Taking Note of the Avoidance of a Disaster

May 16th, 2012 at 12:29 pm

I was debating someone earlier who took the following position:

“All this uproar around JP Morgan’s big loss is unwarranted.  Sure, investors lost a bunch of money on a bad, sloppily-managed bet.  But that’s the point: investors, not taxpayers, lost money.  If anything, this shows that Dodd-Frank type reforms are not necessary.”

To which I say: nonsense. 

First, a deal involving derivatives of this magnitude, where the inherent risk was so poorly understood, could easily have generated losses multiples higher than the ones we’re learning about now–losses that are growing, btw.

But the more important reason why it’s nuts to go to the “reform-is-irrelevant” place is that at the heart of Dodd-Frank is something I’ve written about a lot here: deeper capital reserves.  To their credit, JPM had enough of a capital cushion on hand to absorb a large loss like this.  But that’s no accident.  It’s a direct outcome of Dodd-Frank’s capital reserve requirements and the subsequent actions by large banks to build up their reserves in anticipation of the new rules. 

The fact of inadequate reserves–overleveraged banks whose bets couldn’t be covered by their capital on hand–was a major factor in the crash, and if anything, this episode reminds us just how important it is to get this right going forward.

To suggest the opposite–that this somehow shows reform is not necessary–is like saying sure, we crashed the car into a wall but the airbags deployed and only the passengers, not any bystanders, were hurt.  Therefore, we don’t need airbags.

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5 comments in reply to "Taking Note of the Avoidance of a Disaster"

  1. Robert G Williams says:

    The meme “no one was hurt, leave the banks alone” is alive and well on the internet.

    I keep seeing comments from various commentators on various websites to the effect that JPMC should be able to do what it likes with its“own” money. But this is shareholders’money. What should really happen when JPMC has excess funds (i.e., those assets which aren’t going be used to facilitate the growth of the nation’s economy through lending activities) is the following: distribute those funds to the shareholders who can then choose to invest in whatever asset classes they choose under their own decision regimens. If hedge fund investments are what they want, then let them make conscious decisions to invest in hedge funds, without any Federal (US taxpayer) guarantee of the investment.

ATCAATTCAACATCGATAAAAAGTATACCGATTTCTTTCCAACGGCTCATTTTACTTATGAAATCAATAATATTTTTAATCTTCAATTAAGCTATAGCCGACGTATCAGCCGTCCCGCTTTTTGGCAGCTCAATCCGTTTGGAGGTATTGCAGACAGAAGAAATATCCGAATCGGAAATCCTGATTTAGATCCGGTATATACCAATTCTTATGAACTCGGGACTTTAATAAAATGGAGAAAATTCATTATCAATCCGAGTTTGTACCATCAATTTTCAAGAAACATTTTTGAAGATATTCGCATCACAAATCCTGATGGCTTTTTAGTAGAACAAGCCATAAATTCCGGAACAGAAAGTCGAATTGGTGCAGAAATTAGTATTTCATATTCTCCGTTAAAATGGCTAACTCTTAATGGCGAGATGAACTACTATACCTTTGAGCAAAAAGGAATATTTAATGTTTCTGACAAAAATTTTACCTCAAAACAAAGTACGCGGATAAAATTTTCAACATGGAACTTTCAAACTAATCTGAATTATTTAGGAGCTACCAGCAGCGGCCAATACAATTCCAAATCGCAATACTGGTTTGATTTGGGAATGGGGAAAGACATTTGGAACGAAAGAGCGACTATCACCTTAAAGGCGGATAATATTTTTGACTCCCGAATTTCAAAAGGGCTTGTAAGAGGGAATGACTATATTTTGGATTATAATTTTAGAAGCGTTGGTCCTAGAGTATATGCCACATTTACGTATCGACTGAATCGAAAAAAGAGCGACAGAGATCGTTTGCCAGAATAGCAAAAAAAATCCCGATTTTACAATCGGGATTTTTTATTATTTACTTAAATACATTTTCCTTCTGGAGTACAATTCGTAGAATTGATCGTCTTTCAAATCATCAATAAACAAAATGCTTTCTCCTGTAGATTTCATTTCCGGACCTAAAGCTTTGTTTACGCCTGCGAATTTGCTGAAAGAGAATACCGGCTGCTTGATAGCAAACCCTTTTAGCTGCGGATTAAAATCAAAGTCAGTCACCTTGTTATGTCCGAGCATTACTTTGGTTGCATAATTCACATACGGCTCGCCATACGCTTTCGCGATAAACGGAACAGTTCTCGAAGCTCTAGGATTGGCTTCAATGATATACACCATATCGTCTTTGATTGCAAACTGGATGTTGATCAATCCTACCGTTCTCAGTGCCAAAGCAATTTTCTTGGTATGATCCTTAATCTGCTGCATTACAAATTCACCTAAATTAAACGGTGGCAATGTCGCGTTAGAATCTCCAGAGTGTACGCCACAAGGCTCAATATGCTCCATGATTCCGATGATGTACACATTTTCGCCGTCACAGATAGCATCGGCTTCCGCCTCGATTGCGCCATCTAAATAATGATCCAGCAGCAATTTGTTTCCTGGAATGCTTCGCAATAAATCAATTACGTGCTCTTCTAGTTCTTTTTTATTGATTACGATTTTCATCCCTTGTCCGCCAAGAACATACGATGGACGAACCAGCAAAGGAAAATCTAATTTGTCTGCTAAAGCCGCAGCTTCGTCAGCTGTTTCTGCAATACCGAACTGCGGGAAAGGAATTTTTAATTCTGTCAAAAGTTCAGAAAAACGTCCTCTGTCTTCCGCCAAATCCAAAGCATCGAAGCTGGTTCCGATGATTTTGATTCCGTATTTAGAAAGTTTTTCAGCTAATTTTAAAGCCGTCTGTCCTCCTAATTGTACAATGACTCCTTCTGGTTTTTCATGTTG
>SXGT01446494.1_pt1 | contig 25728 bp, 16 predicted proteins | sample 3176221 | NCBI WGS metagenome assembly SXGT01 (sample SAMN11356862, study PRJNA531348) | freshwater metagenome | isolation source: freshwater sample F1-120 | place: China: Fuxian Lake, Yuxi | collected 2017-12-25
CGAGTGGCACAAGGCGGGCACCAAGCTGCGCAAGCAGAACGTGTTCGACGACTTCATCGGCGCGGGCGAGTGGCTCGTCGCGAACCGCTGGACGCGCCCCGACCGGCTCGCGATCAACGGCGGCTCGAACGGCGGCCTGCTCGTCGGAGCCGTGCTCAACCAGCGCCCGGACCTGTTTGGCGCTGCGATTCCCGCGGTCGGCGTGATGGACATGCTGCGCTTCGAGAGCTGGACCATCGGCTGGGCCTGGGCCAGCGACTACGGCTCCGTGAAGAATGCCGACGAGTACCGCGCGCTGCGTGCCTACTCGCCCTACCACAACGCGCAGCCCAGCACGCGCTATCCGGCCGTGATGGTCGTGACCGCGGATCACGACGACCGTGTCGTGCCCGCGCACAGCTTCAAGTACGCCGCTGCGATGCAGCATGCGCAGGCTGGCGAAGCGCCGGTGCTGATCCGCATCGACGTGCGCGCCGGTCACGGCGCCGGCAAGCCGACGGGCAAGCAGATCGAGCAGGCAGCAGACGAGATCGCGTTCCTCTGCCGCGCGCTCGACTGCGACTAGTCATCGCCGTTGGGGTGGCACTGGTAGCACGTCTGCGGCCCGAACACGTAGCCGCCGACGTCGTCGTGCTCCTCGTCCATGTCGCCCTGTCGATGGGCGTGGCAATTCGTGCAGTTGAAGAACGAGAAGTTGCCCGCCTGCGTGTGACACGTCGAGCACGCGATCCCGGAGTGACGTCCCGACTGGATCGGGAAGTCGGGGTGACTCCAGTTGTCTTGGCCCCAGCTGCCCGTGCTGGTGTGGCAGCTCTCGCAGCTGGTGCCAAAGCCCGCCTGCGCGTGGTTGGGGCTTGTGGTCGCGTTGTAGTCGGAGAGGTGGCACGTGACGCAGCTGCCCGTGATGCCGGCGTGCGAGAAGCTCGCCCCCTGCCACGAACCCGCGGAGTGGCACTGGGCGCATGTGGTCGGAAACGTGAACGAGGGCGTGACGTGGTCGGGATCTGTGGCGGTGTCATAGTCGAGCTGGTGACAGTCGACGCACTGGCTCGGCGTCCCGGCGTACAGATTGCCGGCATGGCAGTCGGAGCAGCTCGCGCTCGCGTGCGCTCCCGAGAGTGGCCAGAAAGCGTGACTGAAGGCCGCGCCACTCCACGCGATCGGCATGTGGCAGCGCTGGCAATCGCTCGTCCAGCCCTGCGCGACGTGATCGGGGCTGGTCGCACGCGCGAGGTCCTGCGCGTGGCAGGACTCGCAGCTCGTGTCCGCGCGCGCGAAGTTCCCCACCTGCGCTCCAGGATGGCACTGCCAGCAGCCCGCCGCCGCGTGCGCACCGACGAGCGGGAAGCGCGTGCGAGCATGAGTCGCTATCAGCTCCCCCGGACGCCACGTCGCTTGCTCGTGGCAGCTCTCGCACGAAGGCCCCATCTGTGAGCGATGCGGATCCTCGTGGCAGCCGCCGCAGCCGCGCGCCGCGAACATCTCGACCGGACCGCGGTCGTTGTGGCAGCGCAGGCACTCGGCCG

But what we have right now is a repeat of the 2007-2008 financial crisis scenario — the US taxpayer remains on the hook for the too-big-to-fail banks’ risky decisions.


    • Robert G Williams says:

      Correction to the second paragraph in above comment —

      I keep seeing comments from various commentators on various websites to the effect that JPMC should be able to do what it likes with its “own” money. But this is either depositors’ funds or shareholders’ money (retained earnings). What should really happen when JPMC has excess funds (i.e., those assets which aren’t going be used to facilitate the growth of the nation’s economy through lending activities) is the following: invest those excess funds in safe assets (US T-bills come to mind) or distribute the portion of those funds which are retained earnings to the shareholders who can then choose to invest in whatever asset classes they choose under their own decision regimens. If hedge fund investments are what they want, then let them make conscious decisions to invest in hedge funds, without any Federal (US taxpayer) guarantee of the investment.


  2. Larry in Hawaii says:

    I put down a big chunk of the crash to overleverage, and basically support the part of D/F that limits leverage. In fact, I’d like to see that principle apply to a lot more asset classes, particularly residential mortgages. Canada has no Fan, no Fred, no FHA and their homeownership rates match ours.

    It’s (much of) the rest of D/F that is crazy. Way too much was left to (soon to be captive) regulators and the architecture is way too complex…


  3. perplexed says:

    -”The fact of inadequate reserves–overleveraged banks whose bets couldn’t be covered by their capital on hand–was a major factor in the crash, and if anything, this episode reminds us just how important it is to get this right going forward.”

    And this myth of the need for debt financing of banks is sold to us by the banks just so they can be in the position of using high leverage and taking advantage of the free insurance the public provides while they place the bets that only they can win on. We really should know who in congress supports this scheme and how they benefit from it. Too bad we don’t have a competent investigative Press anymore, it could really help up us from being put in this position of uncompensated risk with all gains going to a select few TBTF banks and their stockholders, managers, and traders. Are we just trying to see how many and how serious the symptoms have to be before we come out of denial?

    http://www.gsb.stanford.edu/news/research/Admati.etal.html


  4. Misaki says:

    I like this summary of how to best instill accountability into the financial system:

    the overall vision . . . of the FDIC using “resolution authority” to oversee the failure and unwinding of a Too Big To Fail financial firm. . . .

    . . . a mechanism to allow firms to fail in a way that fairly allocates losses to the right parties. . . .

    Shareholders are wiped out, the bank is recapitalized through previous debt holders, and the old board is fired. Stability and accountability are both emphasized.


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